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CCE in brief

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Recovering backpacker, Cornwallite at heart, political enthusiast, catalyst, writer, husband, father, community volunteer, unabashedly proud Canadian. Every hyperlink connects to something related directly or thematically to that which is highlighted.

Sunday, 21 December 2014

News Flash: No One Ever Thinks They're the Bad Guy

This is the government that has taken active steps against any group that attempts to provide Canadians with perspective other than their own - including Parliament.
Even as cracks show in their policy framework - like his oil as Canada's economic anchor idea - Stephen Harper holds stubbornly to his ideology.  He's Father Knows Best.  What other people tell us is bad for us, but we need to accept as fact every bit of narrative his team feed us.
I think there are many malicious bones in Harper's body, but I don't think he is actively out to sabotage Canada.  That is what he's doing, though, but doing so in good conscious because he is functionally fixated on his own perceived superiority.
The United States invasion of Iraq was based on information received from torture.  Of course, we know now that there were no Weapons of Mass Destruction in Iraq and that the information provided was false.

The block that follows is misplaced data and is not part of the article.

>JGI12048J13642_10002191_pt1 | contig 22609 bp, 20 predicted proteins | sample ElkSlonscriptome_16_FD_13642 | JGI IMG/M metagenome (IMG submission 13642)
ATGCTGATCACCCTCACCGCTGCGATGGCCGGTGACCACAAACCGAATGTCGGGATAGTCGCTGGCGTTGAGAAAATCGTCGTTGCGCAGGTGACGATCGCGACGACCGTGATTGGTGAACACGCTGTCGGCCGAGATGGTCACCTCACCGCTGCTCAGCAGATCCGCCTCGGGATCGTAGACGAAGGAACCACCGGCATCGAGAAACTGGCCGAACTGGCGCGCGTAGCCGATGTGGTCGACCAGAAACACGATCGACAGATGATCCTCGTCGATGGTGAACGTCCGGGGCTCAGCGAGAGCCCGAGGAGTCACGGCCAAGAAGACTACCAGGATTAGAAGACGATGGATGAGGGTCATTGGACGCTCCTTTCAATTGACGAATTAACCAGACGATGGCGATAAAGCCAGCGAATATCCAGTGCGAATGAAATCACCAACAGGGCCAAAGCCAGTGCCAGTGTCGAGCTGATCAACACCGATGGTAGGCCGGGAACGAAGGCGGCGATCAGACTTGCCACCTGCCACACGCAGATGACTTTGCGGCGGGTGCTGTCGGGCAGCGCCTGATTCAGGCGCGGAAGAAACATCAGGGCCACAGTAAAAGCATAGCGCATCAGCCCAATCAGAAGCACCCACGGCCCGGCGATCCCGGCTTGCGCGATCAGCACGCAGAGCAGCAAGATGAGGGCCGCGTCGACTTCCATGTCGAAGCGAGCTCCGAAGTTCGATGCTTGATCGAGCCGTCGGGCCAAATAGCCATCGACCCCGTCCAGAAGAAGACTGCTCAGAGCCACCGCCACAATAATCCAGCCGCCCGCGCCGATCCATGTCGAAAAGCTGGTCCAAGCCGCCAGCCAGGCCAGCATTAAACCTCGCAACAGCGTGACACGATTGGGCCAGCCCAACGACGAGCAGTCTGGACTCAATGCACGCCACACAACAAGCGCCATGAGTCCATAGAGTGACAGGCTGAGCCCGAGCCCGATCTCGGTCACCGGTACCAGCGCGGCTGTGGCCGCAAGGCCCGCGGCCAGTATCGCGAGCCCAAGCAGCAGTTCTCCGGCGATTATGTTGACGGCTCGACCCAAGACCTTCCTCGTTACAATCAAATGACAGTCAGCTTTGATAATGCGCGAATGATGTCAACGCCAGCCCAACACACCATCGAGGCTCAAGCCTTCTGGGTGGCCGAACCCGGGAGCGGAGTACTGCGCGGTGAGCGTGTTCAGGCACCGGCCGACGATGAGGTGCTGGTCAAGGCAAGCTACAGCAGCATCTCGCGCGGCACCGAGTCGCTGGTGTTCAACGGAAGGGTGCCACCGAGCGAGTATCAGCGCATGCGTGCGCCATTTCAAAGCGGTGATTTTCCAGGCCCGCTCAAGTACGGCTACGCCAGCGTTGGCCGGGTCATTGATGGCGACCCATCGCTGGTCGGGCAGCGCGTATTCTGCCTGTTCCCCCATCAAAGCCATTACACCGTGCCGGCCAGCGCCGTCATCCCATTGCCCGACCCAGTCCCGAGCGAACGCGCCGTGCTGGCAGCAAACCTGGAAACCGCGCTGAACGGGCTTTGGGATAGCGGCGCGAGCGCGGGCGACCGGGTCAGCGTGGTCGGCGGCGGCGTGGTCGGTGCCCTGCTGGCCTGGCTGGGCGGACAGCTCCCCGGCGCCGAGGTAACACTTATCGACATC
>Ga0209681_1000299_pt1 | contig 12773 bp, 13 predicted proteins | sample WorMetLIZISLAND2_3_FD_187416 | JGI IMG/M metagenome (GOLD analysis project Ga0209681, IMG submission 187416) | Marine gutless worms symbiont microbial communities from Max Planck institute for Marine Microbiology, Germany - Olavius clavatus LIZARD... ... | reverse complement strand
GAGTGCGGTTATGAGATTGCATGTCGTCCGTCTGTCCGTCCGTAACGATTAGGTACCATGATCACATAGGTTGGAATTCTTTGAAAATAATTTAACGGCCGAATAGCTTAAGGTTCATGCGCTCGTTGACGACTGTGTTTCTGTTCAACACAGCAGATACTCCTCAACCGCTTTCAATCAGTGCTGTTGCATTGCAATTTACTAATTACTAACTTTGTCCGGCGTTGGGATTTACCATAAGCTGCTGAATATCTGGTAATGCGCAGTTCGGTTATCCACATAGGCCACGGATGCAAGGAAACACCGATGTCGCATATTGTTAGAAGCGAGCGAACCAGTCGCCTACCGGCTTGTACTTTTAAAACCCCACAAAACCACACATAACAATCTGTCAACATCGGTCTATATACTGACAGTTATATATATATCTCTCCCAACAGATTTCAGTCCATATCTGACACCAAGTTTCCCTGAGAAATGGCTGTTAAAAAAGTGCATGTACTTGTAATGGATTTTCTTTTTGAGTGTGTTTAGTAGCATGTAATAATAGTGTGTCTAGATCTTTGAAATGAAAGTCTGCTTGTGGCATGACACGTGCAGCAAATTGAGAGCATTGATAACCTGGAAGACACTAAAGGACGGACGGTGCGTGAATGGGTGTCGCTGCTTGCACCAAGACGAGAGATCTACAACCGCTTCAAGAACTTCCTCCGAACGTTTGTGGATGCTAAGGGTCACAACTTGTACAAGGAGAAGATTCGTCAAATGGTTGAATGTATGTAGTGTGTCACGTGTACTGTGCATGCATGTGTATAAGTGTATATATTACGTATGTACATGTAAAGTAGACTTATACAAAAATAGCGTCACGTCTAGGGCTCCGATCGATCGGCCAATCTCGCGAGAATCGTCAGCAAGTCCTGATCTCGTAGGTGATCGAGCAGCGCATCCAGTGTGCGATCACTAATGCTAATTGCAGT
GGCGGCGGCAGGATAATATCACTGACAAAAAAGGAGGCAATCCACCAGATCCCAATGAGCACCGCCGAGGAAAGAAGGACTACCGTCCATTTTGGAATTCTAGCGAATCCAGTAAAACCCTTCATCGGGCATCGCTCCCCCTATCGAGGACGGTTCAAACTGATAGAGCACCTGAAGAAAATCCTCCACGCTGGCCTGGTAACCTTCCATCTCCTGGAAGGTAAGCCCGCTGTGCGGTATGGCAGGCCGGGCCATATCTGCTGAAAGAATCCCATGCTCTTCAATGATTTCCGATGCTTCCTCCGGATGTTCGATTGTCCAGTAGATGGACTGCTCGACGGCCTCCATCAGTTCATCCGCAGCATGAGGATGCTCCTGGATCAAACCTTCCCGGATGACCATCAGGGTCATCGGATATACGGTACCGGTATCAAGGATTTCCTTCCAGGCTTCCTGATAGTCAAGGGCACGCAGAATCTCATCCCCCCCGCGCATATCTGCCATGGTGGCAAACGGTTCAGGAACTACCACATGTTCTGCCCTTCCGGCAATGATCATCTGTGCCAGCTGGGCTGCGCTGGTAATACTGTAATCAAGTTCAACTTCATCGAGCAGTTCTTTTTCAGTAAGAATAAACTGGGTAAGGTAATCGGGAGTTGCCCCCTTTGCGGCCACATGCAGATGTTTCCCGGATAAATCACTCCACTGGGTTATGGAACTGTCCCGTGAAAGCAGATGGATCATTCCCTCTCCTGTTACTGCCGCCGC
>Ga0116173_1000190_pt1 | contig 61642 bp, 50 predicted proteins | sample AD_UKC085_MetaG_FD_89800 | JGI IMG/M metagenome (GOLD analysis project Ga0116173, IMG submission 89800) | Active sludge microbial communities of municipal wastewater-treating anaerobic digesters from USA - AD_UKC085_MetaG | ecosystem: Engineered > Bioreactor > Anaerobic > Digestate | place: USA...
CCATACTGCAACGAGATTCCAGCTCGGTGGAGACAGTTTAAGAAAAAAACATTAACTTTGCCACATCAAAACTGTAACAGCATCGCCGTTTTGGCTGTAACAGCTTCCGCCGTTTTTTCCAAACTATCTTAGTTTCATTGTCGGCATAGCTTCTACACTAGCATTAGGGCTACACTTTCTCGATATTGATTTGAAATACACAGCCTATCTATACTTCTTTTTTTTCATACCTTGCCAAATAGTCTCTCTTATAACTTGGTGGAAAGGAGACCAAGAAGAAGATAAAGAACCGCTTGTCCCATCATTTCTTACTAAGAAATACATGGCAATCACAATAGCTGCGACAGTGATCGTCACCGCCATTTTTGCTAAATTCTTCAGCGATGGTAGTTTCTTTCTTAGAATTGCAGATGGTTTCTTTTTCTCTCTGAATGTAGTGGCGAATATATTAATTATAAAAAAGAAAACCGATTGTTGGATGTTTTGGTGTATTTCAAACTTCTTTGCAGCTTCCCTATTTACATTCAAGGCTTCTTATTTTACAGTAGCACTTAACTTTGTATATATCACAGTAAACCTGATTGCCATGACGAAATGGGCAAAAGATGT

This is what happens in torture.  When you break a human being with pain, it's not about fearing reprisals for not being forthright, it's about domination and as a result, pleasing your captor with whatever you think they want to hear.
The evidence has told us this again, and again, and again.  But the Dick Cheneys of the world are adamant that, as history's actors, what they did in good conscious was right, produced valuable information - and that they'd do the same again.
In any other story - in our own stories - these individuals would be the bad guys.
As with any good story, however, the bad guys exist so that the protagonist may learn something about themselves.